for the full sub-(∞,1)-category of the slice (∞,1)-topos over XX on those maps into XX which are formally étale, (see def.).

We also write FEt XFEt_{\mathbf{X}} or Sh H(X)Sh_{\mathbf{H}}(X) for (H th) /X fet(\mathbf{H}_{th})_{/X}^{fet}.


The inclusion ι\iota of def. is both reflective as well as coreflective, hence it fits into an adjoint triple of the form

(H th) /X fetEtιL(H th) /X. (\mathbf{H}_{th})_{/X}^{fet} \stackrel{\overset{L}{\leftarrow}}{\stackrel{\overset{\iota}{\hookrightarrow}}{\underset{Et}{\leftarrow}}} (\mathbf{H}_{th})_{/X} \,.

By the general discussion at reflective factorization system, the reflection is given by sending a morphism f:YXf \colon Y \to X to X× Π inf(X)Π inf(Y)YX \times_{\mathbf{\Pi}_{inf}(X)} \mathbf{\Pi}_{inf}(Y) \to Y and the reflection unit is the left horizontal morphism in

Y X× Π inf(Y)Π inf(Y) Π inf(Y) Π inf(f) X Π inf(X). \array{ Y &\to& X \times_{\mathbf{\Pi}_{inf}(Y)} \mathbf{\Pi}_{inf}(Y) &\to& \mathbf{\Pi}_{inf}(Y) \\ & \searrow & \downarrow^{} && \downarrow^{\mathrlap{\mathbf{\Pi}_{inf}(f)}} \\ && X &\to& \mathbf{\Pi}_{inf}(X) } \,.

Therefore (H th) /X fet(\mathbf{H}_{th})_{/X}^{fet}, being a reflective subcategory of a locally presentable (∞,1)-category, is (as discussed there) itself locally presentable. Hence by the adjoint (∞,1)-functor theorem it is now sufficient to show that the inclusion preserves all small (∞,1)-colimits in order to conclude that it also has a right adjoint (∞,1)-functor.

So consider any diagram (∞,1)-functor I(H th) /X fetI \to (\mathbf{H}_{th})_{/X}^{fet} out of a small (∞,1)-category. Since the inclusion of (H th) /X fet(\mathbf{H}_{th})_{/X}^{fet} is full, it is sufficient to show that the (,1)(\infty,1)-colimit over this diagram taken in (H th) /X(\mathbf{H}_{th})_{/X} lands again in (H th) /X fet(\mathbf{H}_{th})_{/X}^{fet} in order to have that (,1)(\infty,1)-colimits are preserved by the inclusion. Moreover, colimits in a slice of H th\mathbf{H}_{th} are computed in H th\mathbf{H}_{th} itself (this is discussed at slice category - Colimits).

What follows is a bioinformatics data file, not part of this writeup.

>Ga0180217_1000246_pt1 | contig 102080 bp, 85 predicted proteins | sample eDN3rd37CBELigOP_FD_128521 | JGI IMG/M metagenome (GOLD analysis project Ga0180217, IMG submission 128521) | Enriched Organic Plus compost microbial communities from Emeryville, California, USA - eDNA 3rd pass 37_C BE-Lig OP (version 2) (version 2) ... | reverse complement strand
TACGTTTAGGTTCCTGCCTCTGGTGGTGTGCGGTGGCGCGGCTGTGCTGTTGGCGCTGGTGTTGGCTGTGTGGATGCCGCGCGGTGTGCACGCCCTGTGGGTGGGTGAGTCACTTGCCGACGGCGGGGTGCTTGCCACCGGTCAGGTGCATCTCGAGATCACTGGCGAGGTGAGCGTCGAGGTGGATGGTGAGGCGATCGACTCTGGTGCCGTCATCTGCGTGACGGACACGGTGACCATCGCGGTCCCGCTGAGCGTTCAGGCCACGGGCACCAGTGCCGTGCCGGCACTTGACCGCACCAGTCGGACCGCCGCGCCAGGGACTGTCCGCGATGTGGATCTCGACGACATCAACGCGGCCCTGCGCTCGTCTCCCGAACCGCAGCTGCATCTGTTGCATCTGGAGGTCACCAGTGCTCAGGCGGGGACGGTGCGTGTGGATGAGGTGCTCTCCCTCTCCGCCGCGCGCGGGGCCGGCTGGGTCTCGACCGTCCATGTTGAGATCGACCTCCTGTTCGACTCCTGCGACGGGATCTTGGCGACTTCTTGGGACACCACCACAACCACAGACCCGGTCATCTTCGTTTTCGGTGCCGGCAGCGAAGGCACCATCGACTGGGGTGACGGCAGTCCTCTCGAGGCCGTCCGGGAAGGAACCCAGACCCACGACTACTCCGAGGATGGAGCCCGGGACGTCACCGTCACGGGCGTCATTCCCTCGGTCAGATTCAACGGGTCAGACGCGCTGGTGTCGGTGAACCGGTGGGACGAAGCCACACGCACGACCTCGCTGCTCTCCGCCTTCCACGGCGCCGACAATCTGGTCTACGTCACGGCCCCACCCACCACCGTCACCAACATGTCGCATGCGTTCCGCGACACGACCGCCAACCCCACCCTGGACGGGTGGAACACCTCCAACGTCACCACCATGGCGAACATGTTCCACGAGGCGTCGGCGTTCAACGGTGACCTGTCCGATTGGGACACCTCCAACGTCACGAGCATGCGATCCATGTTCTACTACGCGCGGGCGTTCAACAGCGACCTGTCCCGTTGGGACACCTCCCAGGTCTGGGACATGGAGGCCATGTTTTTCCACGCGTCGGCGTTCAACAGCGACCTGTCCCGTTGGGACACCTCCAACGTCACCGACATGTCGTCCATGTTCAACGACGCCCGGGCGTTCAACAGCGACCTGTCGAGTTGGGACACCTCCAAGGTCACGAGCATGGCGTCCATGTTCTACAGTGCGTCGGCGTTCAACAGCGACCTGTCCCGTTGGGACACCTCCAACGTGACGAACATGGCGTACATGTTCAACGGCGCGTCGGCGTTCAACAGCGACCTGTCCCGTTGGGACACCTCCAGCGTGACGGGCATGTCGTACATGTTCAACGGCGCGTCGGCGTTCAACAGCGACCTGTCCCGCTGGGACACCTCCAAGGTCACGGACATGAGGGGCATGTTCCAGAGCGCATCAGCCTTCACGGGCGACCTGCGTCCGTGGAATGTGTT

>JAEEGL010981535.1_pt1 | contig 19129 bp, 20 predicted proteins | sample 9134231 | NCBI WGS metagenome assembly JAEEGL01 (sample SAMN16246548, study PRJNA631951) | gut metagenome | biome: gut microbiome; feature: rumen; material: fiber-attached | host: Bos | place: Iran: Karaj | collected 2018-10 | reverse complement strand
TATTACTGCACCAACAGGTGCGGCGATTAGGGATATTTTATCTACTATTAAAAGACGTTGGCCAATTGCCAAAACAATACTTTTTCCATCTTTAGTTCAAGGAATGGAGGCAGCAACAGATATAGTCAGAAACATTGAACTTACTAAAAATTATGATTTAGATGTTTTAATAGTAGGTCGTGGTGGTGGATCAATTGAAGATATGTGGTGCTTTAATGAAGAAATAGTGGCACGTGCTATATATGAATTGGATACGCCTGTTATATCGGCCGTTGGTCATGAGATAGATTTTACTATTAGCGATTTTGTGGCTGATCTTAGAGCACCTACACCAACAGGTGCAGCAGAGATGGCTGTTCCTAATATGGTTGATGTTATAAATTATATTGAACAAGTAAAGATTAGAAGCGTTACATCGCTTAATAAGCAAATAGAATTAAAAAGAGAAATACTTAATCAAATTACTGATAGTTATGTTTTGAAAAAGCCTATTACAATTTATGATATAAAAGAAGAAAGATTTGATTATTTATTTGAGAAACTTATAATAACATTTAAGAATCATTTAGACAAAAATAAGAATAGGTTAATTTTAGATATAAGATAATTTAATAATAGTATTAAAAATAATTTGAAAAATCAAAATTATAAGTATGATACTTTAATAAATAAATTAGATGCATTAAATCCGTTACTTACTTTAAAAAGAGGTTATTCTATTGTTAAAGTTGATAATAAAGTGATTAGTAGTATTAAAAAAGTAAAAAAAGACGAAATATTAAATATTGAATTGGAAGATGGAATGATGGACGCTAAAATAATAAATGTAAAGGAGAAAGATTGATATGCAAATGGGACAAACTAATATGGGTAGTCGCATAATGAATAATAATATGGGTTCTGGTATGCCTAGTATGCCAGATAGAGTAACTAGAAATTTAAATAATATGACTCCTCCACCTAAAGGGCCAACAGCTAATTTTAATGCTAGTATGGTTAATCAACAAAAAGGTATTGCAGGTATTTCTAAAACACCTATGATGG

Therefore we are reduced to showing that the square

lim iY i Π inflim iY i X Π inf(X) \array{ \underset{\to_i}{\lim} Y_i &\to& \mathbf{\Pi}_{inf} \underset{\to_i}{\lim} Y_i \\ \downarrow && \downarrow \\ X &\to& \mathbf{\Pi}_{inf}(X) }

is an (∞,1)-pullback square. But since Π inf\mathbf{\Pi}_{inf} is a left adjoint it commutes with the (,1)(\infty,1)-colimit on objects and hence this diagram is equivalent to

lim iY i lim iΠ infY i X Π inf(X). \array{ \underset{\to_i}{\lim} Y_i &\to& \underset{\to_i}{\lim} \mathbf{\Pi}_{inf} Y_i \\ \downarrow && \downarrow \\ X &\to& \mathbf{\Pi}_{inf}(X) } \,.

This diagram is now indeed an (∞,1)-pullback by the fact that we have universal colimits in the (∞,1)-topos H th\mathbf{H}_{th}, hence that on the left the component Y iY_i for each iIi \in I is the (∞,1)-pullback of Π inf(Y i)Π inf(X)\mathbf{\Pi}_{inf}(Y_i) \to \mathbf{\Pi}_{inf}(X), by assumption that we are taking an (,1)(\infty,1)-colimit over formally étale morphisms.


The \infty-category (H th) /X fet(\mathbf{H}_{th})_{/X}^{fet} is an (∞,1)-topos and the canonical inclusion into (H th) /X(\mathbf{H}_{th})_{/X} is a geometric embedding.


By prop. the inclusion (H th) /X fet(H th) /X(\mathbf{H}_{th})_{/X}^{fet} \hookrightarrow (\mathbf{H}_{th})_{/X} is reflective with reflector given by the (Π infequivalences,Π infclosed)(\mathbf{\Pi}_{inf}-equivalences , \mathbf{\Pi}_{inf}-closed) factorization system. Since Π inf\mathbf{\Pi}_{inf} is a right adjoint and hence in particular preserves (∞,1)-pullbacks, the Π inf\mathbf{\Pi}_{inf}-equivalences are stable under pullbacks. By the discussion at stable factorization system this is the case precisely if the corresponding reflector preserves finite (∞,1)-limits. Hence the embedding is a geometric embedding which exhibits a sub-(∞,1)-topos inclusion.


For XH thX \in \mathbf{H}_{th} we speak of

𝒳Sh H th(X)(H th) /X fet \mathcal{X} \coloneqq Sh_{\mathbf{H}_{th}}(X) \coloneqq (\mathbf{H}_{th})_{/X}^{fet}

also as the (petit) (∞,1)-topos of XX, or the étale topos of XX.


𝒪 X:H th()×X(H th) /XEt(H th) /X fet \mathcal{O}_X \colon \mathbf{H}_{th} \stackrel{(-) \times X}{\to} (\mathbf{H}_{th})_{/X} \stackrel{Et}{\to} (\mathbf{H}_{th})_{/X}^{fet}

for the composite (∞,1)-functor that sends any AH thA \in \mathbf{H}_{th} to the etalification, prop. , of the projection A×XXA \times X \to X.